It is settled concerning Civil Code section 47, subdivision 2 3 that “The privilege conferred by the section is absolute and unaffected by the presence of malice.  (Ascherman v. Natanson (1972) 23 Cal.App.3d 861, 864–865 [100 Cal.Rptr. 656];  Frisk v. Merrihew (1974) 42 Cal.App.3d 319, 323 [116 Cal.Rptr. 781].)  The absolute privilege extends to quasi-judicial as well as judicial proceedings.  (Ascherman v. Natanson, supra, at p. 865 [100 Cal.Rptr. 656].)  [¶] Informal complaints received by a bar association which is empowered by law to initiate disciplinary procedures are as privileged as statements made during the course of formal disciplinary proceedings.”  (Katz v. Rosen (1975) 48 Cal.App.3d 1032, 1036, 121 Cal.Rptr. 853;  see also Brody v. Montalbano (1978) 87 Cal.App.3d 725, 732–733, 151 Cal.Rptr. 206;  Pettitt v. Levy (1972) 28 Cal.App.3d 484, 488–490, 104 Cal.Rptr. 650.)

Similarly, it is established that:

“The privilege created by Civil Code section 47, though part of the statutory law dealing with defamation, has evolved through case law application into a rather broad protective device which attaches to various classes of persons and applies to types of publications and in types of actions not traditionally identified with the field of defamation.

“The initial departure from limiting the privilege to defamation actions came in Albertson v. Raboff (1956) 46 Cal.2d 375 [295 P.2d 405], where it was held that the privilege would serve to bar an action for disparagement of title based on the filing of a lis pendens.

“․

“From that point application of the privilege has branched out in essentially two directions.   First, it has been applied to defeat tort actions based on publications in protected proceedings but grounded on differing theories of liability, to wit, abuse of process (Thornton v. Rhoden (1966) 245 Cal.App.2d 80 [53 Cal.Rptr. 706, 23 A.L.R.3d 1152];  Twyford v. Twyford (1976) 63 Cal.App.3d 916 [134 Cal.Rptr. 145];  Younger v. Solomon (1974) 38 Cal.App.3d 289 [113 Cal.Rptr. 113];  Umansky v. Urquhart (1978) 84 Cal.App.3d 368 [148 Cal.Rptr. 547] );  intentional infliction of mental distress (Kachig v. Boothe (1971) 22 Cal.App.3d 626 [99 Cal.Rptr. 393];  Lerette v. Dean Witter Organization, Inc. (1976) 60 Cal.App.3d 573 [131 Cal.Rptr. 592];  Pettitt v. Levy (1972) 28 Cal.App.3d 484 [104 Cal.Rptr. 650];  Scott v. McDonnell Douglas Corp. (1974) 37 Cal.App.3d 277 [112 Cal.Rptr. 609] );  inducing breach of contracts (Agostini v. Strycula (1965) 231 Cal.App.2d 804 [42 Cal.Rptr. 314];  Scott v. McDonnel Douglas Corp., supra );  interference with prospective economic advantage (Brody v. Montalbano (1978) 87 Cal.App.3d 725 [151 Cal.Rptr. 206] );  fraud and negligence (Pettitt v. Levy, supra ).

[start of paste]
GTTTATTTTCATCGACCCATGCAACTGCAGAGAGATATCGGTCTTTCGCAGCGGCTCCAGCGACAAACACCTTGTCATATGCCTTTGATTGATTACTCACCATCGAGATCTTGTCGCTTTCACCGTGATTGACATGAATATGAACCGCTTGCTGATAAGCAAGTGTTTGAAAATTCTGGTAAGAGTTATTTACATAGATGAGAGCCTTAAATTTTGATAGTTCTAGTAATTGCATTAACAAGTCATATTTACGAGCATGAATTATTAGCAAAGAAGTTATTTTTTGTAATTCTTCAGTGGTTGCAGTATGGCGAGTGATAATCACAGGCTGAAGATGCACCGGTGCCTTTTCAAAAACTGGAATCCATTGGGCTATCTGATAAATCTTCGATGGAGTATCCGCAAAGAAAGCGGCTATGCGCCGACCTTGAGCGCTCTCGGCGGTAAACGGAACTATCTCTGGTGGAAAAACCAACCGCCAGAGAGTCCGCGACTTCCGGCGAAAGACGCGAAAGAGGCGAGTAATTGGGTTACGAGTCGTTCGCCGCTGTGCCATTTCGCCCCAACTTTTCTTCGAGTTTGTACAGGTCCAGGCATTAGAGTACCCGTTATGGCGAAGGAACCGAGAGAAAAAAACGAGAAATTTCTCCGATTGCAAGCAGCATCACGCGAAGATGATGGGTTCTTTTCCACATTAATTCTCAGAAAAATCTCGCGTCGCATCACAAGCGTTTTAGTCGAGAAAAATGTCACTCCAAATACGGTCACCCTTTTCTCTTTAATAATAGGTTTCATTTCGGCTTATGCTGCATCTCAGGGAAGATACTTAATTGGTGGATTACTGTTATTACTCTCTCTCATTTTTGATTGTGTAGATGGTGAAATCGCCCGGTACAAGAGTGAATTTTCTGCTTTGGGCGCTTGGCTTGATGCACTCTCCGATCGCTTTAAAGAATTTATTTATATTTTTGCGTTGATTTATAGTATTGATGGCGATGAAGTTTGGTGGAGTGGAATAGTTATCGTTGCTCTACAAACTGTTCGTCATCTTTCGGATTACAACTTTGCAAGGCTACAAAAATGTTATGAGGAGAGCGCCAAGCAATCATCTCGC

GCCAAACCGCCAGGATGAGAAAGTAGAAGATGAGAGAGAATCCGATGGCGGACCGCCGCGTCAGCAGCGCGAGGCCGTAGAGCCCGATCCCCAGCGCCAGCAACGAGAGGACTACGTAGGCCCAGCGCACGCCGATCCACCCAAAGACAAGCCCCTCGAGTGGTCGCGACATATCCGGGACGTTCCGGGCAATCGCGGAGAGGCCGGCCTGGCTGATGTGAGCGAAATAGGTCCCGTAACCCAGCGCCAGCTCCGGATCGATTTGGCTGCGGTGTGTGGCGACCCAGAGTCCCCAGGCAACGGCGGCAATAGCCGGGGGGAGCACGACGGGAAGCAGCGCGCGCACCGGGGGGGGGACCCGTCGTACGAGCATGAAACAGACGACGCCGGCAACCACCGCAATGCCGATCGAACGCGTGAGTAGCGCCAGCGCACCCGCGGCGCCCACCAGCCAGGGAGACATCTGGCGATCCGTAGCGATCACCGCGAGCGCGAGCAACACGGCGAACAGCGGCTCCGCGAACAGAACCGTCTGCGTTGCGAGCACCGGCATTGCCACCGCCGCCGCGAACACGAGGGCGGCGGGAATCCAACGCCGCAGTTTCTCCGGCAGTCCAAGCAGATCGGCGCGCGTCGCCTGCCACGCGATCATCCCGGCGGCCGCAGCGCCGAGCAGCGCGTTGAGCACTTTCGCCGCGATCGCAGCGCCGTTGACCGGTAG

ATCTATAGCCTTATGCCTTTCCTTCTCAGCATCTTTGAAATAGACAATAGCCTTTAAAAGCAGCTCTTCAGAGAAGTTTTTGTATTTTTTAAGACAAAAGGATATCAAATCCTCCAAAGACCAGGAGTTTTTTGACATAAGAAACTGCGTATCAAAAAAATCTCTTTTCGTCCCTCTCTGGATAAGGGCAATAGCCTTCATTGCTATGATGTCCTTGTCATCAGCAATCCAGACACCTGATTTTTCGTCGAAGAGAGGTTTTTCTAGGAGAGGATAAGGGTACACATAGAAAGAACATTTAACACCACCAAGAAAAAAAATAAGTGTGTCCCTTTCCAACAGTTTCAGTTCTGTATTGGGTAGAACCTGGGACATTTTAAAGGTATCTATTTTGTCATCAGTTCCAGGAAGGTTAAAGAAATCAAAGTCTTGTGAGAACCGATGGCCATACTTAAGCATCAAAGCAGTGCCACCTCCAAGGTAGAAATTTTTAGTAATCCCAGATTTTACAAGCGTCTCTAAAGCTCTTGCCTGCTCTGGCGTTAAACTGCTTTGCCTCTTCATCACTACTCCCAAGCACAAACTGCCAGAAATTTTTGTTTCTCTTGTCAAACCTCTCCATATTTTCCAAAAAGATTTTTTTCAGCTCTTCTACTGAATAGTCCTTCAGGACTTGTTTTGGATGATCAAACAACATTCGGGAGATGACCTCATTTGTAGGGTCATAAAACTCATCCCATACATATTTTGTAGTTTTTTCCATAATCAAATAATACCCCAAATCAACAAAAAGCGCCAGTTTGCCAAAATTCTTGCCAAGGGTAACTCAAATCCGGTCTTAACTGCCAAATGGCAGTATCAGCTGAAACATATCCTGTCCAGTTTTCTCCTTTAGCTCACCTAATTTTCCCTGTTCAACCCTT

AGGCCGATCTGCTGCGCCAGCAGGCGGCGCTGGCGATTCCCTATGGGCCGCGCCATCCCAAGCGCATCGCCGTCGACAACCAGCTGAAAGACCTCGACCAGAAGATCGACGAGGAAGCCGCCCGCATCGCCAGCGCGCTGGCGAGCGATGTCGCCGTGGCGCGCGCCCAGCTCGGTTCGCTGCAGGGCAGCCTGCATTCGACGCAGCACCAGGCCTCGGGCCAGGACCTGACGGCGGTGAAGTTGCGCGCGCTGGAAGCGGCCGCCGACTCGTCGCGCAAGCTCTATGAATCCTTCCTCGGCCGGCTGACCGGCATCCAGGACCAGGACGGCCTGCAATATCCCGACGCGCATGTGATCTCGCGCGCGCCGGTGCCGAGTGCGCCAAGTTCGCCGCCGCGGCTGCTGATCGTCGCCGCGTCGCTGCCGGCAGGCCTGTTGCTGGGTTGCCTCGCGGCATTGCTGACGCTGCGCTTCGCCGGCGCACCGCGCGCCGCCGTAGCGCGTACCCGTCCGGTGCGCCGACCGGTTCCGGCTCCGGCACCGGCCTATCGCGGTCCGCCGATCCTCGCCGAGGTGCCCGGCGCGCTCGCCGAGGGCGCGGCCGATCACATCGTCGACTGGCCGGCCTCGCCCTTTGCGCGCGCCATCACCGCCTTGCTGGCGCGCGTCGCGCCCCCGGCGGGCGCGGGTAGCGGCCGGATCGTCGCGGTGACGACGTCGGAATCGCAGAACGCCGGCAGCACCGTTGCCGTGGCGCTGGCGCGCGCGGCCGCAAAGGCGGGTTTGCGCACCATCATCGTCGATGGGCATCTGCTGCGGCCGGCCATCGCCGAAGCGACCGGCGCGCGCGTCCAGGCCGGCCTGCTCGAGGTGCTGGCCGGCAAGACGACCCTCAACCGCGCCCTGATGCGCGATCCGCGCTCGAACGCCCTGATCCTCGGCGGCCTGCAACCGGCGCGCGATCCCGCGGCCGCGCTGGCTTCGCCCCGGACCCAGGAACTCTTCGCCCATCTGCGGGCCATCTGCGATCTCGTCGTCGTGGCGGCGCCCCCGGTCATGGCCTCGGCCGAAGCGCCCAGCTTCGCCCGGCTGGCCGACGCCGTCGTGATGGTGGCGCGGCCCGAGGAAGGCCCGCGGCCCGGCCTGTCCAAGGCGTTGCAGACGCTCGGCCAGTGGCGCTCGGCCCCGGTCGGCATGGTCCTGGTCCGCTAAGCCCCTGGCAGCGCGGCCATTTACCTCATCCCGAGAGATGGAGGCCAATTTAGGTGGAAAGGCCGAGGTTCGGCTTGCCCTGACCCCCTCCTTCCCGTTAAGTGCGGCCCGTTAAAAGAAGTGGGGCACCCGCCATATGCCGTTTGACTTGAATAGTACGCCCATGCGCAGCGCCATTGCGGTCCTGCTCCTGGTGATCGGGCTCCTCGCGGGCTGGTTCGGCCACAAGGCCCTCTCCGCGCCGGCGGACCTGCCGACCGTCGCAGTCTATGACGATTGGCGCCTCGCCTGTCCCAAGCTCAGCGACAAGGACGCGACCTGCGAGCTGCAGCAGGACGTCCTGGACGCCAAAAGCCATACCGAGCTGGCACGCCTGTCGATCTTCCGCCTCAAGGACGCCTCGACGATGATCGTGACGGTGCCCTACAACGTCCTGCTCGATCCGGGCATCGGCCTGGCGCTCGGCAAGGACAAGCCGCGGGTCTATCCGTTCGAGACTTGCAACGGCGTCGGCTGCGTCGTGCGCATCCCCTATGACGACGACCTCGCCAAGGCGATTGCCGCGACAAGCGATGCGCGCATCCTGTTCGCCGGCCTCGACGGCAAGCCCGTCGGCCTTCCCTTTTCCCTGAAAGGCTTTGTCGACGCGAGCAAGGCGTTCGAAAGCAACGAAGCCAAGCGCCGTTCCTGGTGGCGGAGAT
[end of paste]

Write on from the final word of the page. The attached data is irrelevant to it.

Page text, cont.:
“Secondly, the privilege has been applied to publications which were private communications between parties and which communications were related not only to actual but potential court actions.”  (Rosenthal v. Irell & Manella (1982) 135 Cal.App.3d 121, 125–126, 185 Cal.Rptr. 92.)

And while

“The nature of the privilege is such that absolute immunity attaches [only] if:  ‘the publication (1) was made in a judicial proceeding;  (2) had some connection or logical relation to the action;  (3) was made to achieve the objects of the litigation;  and (4) involved litigants or other participants authorized by law.’  (Bradley v. Hartford Acc. & Indem. Co. (1973) 30 Cal.App.3d 818, 825 [106 Cal.Rptr. 718].)”  (Brody v. Montalbano, supra, 87 Cal.App.3d 725, 733, 151 Cal.Rptr. 206),